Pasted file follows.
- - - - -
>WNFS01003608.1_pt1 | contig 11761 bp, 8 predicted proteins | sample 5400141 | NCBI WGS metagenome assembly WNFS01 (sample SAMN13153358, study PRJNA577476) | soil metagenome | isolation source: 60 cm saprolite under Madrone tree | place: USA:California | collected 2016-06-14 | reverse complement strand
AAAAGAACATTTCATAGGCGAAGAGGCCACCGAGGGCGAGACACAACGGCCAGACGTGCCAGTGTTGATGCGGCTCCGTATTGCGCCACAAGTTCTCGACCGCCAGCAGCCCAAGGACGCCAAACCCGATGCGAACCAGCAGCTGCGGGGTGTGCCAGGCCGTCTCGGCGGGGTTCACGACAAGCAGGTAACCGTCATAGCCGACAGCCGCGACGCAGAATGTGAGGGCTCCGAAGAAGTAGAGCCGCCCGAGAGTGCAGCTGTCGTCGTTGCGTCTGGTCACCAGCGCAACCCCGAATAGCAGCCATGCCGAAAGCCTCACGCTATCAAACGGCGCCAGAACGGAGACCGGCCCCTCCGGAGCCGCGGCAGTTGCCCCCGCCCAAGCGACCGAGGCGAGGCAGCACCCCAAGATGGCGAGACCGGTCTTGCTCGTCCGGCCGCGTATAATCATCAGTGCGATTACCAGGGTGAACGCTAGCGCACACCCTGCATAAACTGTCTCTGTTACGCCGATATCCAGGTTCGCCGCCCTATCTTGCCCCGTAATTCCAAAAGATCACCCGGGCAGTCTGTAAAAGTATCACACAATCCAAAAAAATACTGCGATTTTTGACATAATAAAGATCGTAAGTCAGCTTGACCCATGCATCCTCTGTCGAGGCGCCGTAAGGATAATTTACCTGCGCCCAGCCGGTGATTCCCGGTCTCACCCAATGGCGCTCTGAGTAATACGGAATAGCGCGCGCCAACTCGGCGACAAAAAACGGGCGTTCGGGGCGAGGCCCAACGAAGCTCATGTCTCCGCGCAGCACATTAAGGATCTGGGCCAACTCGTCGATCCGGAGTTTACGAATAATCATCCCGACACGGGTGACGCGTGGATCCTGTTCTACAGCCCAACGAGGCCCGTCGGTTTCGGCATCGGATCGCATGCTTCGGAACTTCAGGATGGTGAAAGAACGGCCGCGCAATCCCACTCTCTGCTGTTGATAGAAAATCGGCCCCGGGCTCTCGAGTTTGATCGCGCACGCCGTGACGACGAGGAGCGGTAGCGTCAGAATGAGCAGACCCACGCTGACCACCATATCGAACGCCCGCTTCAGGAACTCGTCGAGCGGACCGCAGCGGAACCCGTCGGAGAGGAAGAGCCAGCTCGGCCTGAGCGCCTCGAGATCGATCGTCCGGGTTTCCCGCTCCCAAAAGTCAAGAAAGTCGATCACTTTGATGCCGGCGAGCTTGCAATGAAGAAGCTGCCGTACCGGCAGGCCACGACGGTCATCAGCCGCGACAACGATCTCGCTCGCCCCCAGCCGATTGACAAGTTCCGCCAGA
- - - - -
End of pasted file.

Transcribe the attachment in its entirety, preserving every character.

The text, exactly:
>WNFS01003608.1_pt1 | contig 11761 bp, 8 predicted proteins | sample 5400141 | NCBI WGS metagenome assembly WNFS01 (sample SAMN13153358, study PRJNA577476) | soil metagenome | isolation source: 60 cm saprolite under Madrone tree | place: USA:California | collected 2016-06-14 | reverse complement strand
AAAAGAACATTTCATAGGCGAAGAGGCCACCGAGGGCGAGACACAACGGCCAGACGTGCCAGTGTTGATGCGGCTCCGTATTGCGCCACAAGTTCTCGACCGCCAGCAGCCCAAGGACGCCAAACCCGATGCGAACCAGCAGCTGCGGGGTGTGCCAGGCCGTCTCGGCGGGGTTCACGACAAGCAGGTAACCGTCATAGCCGACAGCCGCGACGCAGAATGTGAGGGCTCCGAAGAAGTAGAGCCGCCCGAGAGTGCAGCTGTCGTCGTTGCGTCTGGTCACCAGCGCAACCCCGAATAGCAGCCATGCCGAAAGCCTCACGCTATCAAACGGCGCCAGAACGGAGACCGGCCCCTCCGGAGCCGCGGCAGTTGCCCCCGCCCAAGCGACCGAGGCGAGGCAGCACCCCAAGATGGCGAGACCGGTCTTGCTCGTCCGGCCGCGTATAATCATCAGTGCGATTACCAGGGTGAACGCTAGCGCACACCCTGCATAAACTGTCTCTGTTACGCCGATATCCAGGTTCGCCGCCCTATCTTGCCCCGTAATTCCAAAAGATCACCCGGGCAGTCTGTAAAAGTATCACACAATCCAAAAAAATACTGCGATTTTTGACATAATAAAGATCGTAAGTCAGCTTGACCCATGCATCCTCTGTCGAGGCGCCGTAAGGATAATTTACCTGCGCCCAGCCGGTGATTCCCGGTCTCACCCAATGGCGCTCTGAGTAATACGGAATAGCGCGCGCCAACTCGGCGACAAAAAACGGGCGTTCGGGGCGAGGCCCAACGAAGCTCATGTCTCCGCGCAGCACATTAAGGATCTGGGCCAACTCGTCGATCCGGAGTTTACGAATAATCATCCCGACACGGGTGACGCGTGGATCCTGTTCTACAGCCCAACGAGGCCCGTCGGTTTCGGCATCGGATCGCATGCTTCGGAACTTCAGGATGGTGAAAGAACGGCCGCGCAATCCCACTCTCTGCTGTTGATAGAAAATCGGCCCCGGGCTCTCGAGTTTGATCGCGCACGCCGTGACGACGAGGAGCGGTAGCGTCAGAATGAGCAGACCCACGCTGACCACCATATCGAACGCCCGCTTCAGGAACTCGTCGAGCGGACCGCAGCGGAACCCGTCGGAGAGGAAGAGCCAGCTCGGCCTGAGCGCCTCGAGATCGATCGTCCGGGTTTCCCGCTCCCAAAAGTCAAGAAAGTCGATCACTTTGATGCCGGCGAGCTTGCAATGAAGAAGCTGCCGTACCGGCAGGCCACGACGGTCATCAGCCGCGACAACGATCTCGCTCGCCCCCAGCCGATTGACAAGTTCCGCCAGA